An achievable, stable overclock on a cpu tends to be very temperature dependent. It's less so on a gpu, where lack of voltage control (without soldering) tends to limit you as much as temperatures. Certainly I'm happy running graphics cards much hotter than processors in the interests of quiet. I agree that 200W on graphics, 300W on cpu will need an 800W power supply. Such things exist, but are not very quiet or very cheap. Watercooling power supplies is not recommended as risk of electrocution is significant.

Regarding general problems, I'd personally be very happy with a fast processor and slow graphics cards. Mostly this is because I can't get cuda to play nicely, and I spend considerable amounts of time working with matlab. Someone who does a lot of video/imaging work may agree with me, a gamer would not. I believe a low end c2d at stock can play back 1080P flawlessly without assistance, but as I've not tried to play any HD media I'll take your word on it.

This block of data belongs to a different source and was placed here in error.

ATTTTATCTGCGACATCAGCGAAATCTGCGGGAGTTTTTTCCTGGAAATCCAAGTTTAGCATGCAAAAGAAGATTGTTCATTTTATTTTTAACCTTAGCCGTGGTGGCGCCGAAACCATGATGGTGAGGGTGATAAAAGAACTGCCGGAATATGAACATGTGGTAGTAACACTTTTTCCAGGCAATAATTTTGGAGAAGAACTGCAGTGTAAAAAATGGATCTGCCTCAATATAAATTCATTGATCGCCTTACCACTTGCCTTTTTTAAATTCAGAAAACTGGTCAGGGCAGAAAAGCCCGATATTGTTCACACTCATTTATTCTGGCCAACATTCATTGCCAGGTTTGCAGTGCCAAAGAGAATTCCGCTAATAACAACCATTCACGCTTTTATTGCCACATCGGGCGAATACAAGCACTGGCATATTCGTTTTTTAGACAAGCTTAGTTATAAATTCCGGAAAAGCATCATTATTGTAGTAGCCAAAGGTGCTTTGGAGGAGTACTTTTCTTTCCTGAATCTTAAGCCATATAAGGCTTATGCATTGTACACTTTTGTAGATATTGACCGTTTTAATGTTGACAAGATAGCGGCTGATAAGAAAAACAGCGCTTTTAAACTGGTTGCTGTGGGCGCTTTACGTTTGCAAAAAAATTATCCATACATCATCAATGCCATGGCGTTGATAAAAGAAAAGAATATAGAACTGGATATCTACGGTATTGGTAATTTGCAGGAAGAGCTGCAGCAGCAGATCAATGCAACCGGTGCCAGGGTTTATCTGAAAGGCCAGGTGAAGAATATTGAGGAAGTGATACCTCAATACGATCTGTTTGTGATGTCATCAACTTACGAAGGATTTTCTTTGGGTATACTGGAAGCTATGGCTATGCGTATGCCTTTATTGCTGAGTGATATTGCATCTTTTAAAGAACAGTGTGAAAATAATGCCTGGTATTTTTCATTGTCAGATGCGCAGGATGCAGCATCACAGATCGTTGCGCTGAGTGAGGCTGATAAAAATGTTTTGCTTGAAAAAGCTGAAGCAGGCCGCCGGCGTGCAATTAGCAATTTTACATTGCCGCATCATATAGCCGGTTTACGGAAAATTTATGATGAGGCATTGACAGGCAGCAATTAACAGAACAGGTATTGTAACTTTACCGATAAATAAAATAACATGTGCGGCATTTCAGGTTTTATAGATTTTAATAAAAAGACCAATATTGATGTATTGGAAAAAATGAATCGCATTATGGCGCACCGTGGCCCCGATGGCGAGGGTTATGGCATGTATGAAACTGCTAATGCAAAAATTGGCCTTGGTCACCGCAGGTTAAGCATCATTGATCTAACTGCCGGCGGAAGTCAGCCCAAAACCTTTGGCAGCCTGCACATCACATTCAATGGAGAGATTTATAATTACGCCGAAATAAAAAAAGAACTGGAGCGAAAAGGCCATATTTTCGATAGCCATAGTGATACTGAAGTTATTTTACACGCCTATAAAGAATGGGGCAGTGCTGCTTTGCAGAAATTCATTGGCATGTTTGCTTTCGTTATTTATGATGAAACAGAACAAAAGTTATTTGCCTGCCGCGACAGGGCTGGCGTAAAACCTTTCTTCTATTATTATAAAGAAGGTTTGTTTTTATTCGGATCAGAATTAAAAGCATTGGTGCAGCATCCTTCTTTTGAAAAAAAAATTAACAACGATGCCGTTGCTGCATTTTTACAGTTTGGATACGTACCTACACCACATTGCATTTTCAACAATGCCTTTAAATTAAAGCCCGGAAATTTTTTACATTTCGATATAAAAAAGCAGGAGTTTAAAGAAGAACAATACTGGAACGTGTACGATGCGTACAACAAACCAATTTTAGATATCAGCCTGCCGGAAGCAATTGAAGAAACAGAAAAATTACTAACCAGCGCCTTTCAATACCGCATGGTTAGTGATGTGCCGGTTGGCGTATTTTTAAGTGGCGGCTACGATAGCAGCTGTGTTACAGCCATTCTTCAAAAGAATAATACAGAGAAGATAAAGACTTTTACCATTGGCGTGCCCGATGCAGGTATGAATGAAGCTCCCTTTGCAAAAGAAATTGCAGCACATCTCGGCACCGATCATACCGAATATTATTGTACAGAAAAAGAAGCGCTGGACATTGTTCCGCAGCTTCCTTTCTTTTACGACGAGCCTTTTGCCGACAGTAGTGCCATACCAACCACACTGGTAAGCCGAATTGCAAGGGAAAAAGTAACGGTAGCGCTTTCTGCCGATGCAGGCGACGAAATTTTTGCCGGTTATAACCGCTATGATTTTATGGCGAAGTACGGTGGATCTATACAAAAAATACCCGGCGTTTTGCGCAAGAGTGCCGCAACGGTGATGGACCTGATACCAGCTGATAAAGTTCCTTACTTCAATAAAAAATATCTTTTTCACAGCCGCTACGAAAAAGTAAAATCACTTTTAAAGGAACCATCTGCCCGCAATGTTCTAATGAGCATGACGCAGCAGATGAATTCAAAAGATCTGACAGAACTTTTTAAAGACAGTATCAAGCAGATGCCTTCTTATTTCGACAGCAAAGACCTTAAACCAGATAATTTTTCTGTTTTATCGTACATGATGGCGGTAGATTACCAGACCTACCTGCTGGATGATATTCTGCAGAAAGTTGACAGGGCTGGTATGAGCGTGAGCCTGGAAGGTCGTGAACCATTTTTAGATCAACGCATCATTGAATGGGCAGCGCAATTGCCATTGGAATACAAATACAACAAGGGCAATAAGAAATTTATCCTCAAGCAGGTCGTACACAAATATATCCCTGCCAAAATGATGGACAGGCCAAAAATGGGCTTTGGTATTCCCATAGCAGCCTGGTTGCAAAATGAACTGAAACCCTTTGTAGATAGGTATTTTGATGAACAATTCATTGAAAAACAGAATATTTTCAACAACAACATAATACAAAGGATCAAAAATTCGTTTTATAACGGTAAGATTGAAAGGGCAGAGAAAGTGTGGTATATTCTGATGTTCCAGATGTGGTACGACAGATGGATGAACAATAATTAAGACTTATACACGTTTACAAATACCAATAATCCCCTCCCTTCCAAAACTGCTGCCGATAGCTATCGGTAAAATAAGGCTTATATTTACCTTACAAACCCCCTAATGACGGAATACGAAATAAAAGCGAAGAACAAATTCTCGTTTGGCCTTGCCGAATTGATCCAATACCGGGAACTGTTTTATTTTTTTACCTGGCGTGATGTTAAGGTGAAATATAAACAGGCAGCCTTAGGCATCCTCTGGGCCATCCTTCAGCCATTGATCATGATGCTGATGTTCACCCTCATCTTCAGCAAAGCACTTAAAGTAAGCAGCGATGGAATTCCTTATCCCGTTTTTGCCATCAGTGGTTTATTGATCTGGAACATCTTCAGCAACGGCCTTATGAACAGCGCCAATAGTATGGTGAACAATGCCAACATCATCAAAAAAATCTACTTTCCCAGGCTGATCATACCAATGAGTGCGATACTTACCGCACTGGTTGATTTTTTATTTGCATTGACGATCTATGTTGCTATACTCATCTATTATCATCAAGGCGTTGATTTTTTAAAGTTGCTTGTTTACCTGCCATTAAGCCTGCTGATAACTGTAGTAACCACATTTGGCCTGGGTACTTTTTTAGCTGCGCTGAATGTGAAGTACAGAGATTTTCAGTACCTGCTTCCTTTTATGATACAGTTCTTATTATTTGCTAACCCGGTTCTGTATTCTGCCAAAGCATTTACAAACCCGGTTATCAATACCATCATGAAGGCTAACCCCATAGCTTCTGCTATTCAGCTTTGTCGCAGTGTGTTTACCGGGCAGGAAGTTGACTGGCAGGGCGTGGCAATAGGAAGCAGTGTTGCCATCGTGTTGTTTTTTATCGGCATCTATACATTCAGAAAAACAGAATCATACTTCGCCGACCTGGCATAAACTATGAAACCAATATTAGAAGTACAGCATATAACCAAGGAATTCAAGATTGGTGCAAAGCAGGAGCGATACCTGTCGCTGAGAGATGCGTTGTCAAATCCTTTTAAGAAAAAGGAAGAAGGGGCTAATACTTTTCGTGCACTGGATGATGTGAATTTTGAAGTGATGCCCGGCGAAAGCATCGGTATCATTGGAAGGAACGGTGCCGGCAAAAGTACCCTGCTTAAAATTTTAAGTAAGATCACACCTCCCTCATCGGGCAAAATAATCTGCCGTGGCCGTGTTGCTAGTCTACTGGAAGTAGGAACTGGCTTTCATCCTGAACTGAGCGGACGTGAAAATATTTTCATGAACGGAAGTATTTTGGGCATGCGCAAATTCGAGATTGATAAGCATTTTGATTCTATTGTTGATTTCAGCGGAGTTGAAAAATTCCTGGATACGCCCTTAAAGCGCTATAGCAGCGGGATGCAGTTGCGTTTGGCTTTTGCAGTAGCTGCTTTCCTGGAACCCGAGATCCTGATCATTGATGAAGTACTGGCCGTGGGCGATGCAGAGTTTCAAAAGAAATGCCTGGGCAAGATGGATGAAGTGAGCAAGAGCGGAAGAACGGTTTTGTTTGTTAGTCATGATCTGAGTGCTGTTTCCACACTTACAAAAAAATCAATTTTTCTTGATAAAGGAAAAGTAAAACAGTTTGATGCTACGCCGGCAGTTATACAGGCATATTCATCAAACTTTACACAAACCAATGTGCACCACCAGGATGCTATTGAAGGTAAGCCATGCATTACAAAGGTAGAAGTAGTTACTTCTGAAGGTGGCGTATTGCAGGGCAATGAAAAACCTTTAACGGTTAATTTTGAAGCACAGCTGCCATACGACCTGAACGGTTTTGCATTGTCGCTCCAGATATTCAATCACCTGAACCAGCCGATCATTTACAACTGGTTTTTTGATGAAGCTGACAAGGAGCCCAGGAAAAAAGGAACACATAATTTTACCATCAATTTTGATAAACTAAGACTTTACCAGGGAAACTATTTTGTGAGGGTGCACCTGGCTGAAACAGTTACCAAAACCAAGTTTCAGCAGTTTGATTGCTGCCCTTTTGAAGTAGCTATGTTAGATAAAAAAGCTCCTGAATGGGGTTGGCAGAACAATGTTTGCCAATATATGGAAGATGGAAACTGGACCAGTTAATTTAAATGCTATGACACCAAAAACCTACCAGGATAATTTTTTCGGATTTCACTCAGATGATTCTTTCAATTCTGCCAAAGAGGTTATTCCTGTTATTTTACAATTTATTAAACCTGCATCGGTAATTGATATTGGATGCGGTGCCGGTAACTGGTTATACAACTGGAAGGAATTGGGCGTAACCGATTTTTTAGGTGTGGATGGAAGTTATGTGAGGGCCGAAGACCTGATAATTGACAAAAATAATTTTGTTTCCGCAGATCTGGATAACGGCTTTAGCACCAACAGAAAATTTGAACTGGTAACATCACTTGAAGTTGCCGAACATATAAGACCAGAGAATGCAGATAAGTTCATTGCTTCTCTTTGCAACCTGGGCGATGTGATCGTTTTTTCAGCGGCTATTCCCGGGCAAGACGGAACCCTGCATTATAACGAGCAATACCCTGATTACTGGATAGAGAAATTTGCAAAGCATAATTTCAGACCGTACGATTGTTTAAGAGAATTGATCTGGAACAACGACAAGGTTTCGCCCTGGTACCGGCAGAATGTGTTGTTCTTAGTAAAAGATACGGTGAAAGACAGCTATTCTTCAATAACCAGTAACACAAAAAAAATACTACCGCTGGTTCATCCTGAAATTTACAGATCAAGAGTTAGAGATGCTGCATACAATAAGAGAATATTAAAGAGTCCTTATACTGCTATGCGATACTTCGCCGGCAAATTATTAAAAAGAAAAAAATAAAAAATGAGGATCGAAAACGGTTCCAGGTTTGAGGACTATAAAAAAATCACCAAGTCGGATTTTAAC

Physically small power supplies that can output considerable wattage are very difficult. Oil cooled mains AC to 12V then a pico-psu is my best hope at present, but it's not a very good solution considering cost or electrical efficiency.

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Post by 1398342003 » Mon May 24, 2010 11:44 am

I always try my best to put myself in the other person's shoes. When I'm talking about general use I think of the average person using Email and Web browsing, some flash games, storing pictures, and maybe some audio/video playback. From what I've seen, a good MB + HDD are the most important things for them. Good quality off the shelf components are reasonably priced, though they tend to be large.

Your operation is very heavily CPU dependent so a TEC + WC will give you better CPU OCing and better performance. It just won't be small by any stretch, especially if you have a heavily overvolted CPU.